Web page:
SoftBank Suffers Rare Japan Debut Drop After Record IPO

SoftBank Suffers Rare Japan Debut Drop After Record IPO

SoftBank Corp shares slumped more than 10 percent on debut, as investor appetite for Japan’s biggest ever IPO was hurt by a recent service outage at the telecoms operator and worries over its exposure to Chinese telecoms gear maker Huawei.

The poor start for the unit of investment giant SoftBank Group Corp was uncommon in the Japanese IPO market. Of 82 IPOs so far this year, SoftBank was only the seventh to open below the IPO price. Among recent major IPOs, Japan Display was the only one to flop, suffering a fall in its 2014 debut.

“Retail investors are dumping shares after seeing the opening below IPO price, also affected by a service outage,” a market analyst at a brokerage said, declining to be named because he was not authorised to talk to the media.

“But I don’t expect the shares will fall much further given their dividend yield and expectations for being included in stock indexes,” he said.

Following its $23.5 billion initial public offering, shares of SoftBank Corp fell as far as JPY 1,344 five minutes into trade, or 10.4 percent lower than its IPO price of JPY1,500. The broader Tokyo market was up 0.1 percent.

SoftBank Corp shares were most heavily traded on the Tokyo Stock Exchange’s first section, accounting for about a third of the total turnover volume.

At 10:48 a.m. (0148 GMT), the shares were at JPY 1,384, after opening at JPY 1,463. SoftBank Group was up 0.5 percent.

SoftBank Corp CEO Ken Miyauchi will hold a news conference at 0630 GMT.

The IPO was just shy of the world record $25 billion 2014 listing of Chinese e-commerce giant Alibaba Group Holding Ltd, a SoftBank Group portfolio company.

During the IPO period, Japan’s third-largest mobile phone network provider by subscriber numbers suffered a rare nationwide service outage, which it said would not affect earnings or dividends.

Adding to investor worries, SoftBank Corp’s relationship with Huawei Technologies Co came under scrutiny as governments around the world moved to shut out the Chinese firm amid worries its gear could facilitate Chinese spying.

SoftBank Corp, which has the most exposure to Huawei among Japanese telecoms firms, plans to replace Huawei-provided 4G network equipment with other suppliers’ hardware, two sources said, in a process likely to be time-consuming and expensive.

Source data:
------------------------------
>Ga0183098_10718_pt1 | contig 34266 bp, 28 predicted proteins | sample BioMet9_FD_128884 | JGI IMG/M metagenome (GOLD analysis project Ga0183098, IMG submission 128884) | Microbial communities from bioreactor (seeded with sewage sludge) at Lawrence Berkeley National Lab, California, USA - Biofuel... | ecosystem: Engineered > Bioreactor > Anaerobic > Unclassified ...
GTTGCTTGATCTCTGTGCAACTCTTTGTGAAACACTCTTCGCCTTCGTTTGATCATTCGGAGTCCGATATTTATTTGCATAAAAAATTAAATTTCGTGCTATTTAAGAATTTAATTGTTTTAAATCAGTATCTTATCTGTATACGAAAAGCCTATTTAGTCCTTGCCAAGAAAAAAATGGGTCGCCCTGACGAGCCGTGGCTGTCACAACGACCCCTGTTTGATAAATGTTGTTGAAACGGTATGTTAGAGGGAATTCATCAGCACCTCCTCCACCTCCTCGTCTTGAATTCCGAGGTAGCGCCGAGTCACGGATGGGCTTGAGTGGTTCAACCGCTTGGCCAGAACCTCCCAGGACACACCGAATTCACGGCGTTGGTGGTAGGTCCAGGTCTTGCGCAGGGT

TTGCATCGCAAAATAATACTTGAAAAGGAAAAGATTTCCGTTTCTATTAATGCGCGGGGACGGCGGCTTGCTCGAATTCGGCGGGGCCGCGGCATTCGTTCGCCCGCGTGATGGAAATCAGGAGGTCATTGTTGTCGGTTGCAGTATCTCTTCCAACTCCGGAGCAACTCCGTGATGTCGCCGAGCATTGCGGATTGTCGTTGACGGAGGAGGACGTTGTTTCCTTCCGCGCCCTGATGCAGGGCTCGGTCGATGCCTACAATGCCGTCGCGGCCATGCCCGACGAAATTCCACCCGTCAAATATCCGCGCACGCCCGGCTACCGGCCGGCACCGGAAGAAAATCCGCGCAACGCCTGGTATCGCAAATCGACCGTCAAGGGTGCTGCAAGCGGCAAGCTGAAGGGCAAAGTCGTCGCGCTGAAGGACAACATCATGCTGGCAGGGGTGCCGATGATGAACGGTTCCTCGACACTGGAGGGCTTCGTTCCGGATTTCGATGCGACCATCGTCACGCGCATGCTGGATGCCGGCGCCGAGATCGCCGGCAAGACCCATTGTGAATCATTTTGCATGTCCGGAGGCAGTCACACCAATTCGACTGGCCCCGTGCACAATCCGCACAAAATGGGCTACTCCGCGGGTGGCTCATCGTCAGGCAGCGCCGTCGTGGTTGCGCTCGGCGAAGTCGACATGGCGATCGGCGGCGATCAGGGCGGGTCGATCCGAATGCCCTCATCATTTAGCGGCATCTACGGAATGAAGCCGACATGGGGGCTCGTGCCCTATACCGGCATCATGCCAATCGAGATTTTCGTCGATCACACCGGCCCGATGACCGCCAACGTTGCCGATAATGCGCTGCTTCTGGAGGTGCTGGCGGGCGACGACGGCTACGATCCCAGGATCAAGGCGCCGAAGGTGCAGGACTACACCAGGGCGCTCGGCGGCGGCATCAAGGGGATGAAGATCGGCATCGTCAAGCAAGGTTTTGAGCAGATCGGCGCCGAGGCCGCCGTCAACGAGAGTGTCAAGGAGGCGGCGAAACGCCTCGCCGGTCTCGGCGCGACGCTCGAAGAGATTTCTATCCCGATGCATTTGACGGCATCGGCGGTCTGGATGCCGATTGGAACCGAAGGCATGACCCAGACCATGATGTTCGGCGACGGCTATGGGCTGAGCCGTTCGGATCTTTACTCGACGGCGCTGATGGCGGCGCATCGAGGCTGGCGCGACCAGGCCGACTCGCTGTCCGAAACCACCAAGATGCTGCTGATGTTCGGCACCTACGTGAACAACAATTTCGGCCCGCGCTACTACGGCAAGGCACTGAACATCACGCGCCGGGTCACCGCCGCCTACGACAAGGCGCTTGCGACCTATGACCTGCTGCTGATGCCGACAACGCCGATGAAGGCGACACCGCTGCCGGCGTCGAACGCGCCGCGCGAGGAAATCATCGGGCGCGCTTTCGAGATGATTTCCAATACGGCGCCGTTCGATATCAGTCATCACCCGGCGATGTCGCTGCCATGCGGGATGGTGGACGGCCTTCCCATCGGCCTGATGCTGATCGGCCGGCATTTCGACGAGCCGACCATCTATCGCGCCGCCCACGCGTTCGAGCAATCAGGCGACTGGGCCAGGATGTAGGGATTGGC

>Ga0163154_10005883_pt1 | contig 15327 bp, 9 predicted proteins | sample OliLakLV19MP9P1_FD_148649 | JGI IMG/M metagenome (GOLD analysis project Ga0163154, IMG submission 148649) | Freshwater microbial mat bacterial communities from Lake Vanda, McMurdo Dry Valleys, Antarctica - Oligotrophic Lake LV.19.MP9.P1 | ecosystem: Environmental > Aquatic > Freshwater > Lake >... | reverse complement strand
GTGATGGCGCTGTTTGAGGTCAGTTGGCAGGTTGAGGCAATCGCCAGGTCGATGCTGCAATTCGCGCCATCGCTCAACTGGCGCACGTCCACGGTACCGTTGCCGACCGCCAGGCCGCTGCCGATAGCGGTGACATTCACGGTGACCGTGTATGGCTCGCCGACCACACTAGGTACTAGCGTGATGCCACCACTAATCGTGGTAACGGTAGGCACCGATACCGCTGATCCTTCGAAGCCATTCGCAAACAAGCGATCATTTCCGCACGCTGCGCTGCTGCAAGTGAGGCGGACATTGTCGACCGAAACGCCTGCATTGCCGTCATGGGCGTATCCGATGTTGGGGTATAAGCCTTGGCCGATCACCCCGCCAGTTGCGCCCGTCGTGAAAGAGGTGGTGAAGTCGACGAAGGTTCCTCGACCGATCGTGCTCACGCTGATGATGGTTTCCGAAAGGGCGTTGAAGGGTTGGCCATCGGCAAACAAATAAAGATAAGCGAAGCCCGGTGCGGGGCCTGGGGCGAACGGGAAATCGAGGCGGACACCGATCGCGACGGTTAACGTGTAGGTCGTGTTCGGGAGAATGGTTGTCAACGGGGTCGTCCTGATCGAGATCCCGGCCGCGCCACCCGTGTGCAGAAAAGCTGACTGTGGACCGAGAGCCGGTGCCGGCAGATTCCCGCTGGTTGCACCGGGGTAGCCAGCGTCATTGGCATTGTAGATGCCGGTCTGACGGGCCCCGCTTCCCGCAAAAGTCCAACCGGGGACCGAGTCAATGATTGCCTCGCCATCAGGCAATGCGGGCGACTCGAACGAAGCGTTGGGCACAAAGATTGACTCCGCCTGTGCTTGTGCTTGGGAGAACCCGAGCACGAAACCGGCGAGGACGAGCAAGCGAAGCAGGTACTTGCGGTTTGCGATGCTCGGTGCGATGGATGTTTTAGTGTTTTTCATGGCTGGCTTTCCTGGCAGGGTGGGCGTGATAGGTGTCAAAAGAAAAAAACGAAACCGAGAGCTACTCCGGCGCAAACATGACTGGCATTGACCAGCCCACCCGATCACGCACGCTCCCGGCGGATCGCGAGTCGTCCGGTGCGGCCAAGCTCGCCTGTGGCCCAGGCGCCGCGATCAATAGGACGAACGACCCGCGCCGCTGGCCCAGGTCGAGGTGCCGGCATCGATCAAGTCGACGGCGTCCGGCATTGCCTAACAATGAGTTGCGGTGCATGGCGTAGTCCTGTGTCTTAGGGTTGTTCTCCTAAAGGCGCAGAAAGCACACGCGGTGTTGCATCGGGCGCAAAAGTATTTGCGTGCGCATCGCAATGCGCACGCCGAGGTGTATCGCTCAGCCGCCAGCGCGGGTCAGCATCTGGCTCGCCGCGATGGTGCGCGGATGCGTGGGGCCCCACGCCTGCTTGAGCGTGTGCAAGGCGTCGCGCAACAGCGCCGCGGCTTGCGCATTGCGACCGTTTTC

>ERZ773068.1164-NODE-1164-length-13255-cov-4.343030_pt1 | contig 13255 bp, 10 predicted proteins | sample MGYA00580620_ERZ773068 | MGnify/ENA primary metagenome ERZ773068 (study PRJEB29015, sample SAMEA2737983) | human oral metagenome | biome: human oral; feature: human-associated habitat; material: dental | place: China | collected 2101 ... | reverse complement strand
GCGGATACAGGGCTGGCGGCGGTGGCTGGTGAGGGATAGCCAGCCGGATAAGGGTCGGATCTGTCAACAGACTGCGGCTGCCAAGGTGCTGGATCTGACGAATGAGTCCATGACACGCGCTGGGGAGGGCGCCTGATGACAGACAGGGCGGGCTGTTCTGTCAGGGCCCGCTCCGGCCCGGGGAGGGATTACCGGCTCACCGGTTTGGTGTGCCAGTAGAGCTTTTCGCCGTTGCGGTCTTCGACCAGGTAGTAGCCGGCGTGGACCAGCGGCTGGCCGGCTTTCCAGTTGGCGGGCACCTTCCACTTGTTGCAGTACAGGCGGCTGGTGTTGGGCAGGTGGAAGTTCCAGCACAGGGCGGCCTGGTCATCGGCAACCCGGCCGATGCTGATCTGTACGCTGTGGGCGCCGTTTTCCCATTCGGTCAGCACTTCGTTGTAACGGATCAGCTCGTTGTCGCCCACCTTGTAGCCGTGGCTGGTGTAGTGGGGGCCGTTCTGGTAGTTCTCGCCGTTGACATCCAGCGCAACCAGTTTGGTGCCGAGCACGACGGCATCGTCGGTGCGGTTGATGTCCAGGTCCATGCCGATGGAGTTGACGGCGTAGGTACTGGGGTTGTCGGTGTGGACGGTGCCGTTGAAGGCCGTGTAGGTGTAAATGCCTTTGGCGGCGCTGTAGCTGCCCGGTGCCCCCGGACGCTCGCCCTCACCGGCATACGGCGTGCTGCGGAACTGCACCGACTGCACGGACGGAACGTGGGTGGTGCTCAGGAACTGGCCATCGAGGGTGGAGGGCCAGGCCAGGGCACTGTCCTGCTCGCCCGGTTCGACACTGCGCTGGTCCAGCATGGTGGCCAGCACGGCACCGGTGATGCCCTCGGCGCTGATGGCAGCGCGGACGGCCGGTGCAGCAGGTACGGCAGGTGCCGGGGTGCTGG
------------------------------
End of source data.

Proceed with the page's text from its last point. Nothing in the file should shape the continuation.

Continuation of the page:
IPOs are popular among Japanese retail investors, many of whom see them as sure profit bets given their tendency to open much higher than offering prices.

In SoftBank Corp’s case, an added attraction was its promise of a dividend payout of 85 percent, much higher than those of rivals NTT DoCoMo and KDDI Corp.

The IPO attracted about twice as many retail orders as the number of shares offered, sources at lead underwriters said last week. A smaller portion of shares offered to overseas intuitional investors was three times oversubscribed.


A $1 Billion Twitter IPO, a $1,000 Curved Samsung Phone and More

There’s so much to follow and so little time. Thanks to the Web, you can keep yourself more informed on the latest developments than entrepreneurs at any other time. But, of course, running your business takes time too. That’s why the Small Business Trends editorial team works so hard to bring you the news you may have missed this week. Enjoy!

A $1 Billion IPO and a $1,000 Curved Samsung Phone

Twitter seeks $1 billion. The microblogging platform already crucial to many entrepreneurs and thought leaders now wants to go public. And the amount of money they are planning to raise may seem high for a company that still isn’t profitable.

Samsung releases first curved smartphone. It may cost $1,000, but no one can deny Samsung’s new Galaxy Round is unique. The curved Samsung phone is an innovation others will follow. And it is a marketing master stroke demonstrating the importance of being different.

More Mobile News

No iPad 2 for the holidays? Looks like that may be the case. But expect announcements coming from a big Apple event scheduled for Oct. 22 to clarify things. Would an iPad Mini be your choice for a business tablet?

Amazon smartphones could be coming. At least, that’s the case if you believe all the buzz. Certainly, the company has built its own tablets. The question is whether these phones will be largely consumer products, just a curiosity or a good tool for your business.

Windows could soon run on your Android HTC phone. Microsoft is apparently trying to convince the phone manufacturer to add Windows Phone as a second option on some of its Android devices including the HTC One.

Microsoft plans Office for iPad. Of course, iPad users already have access to Office Web Apps. (See the video we’ve shared for more details.) And Office 365 subscribers can use an Office Mobile app for iPhone. But the new Office for iPad would be something different.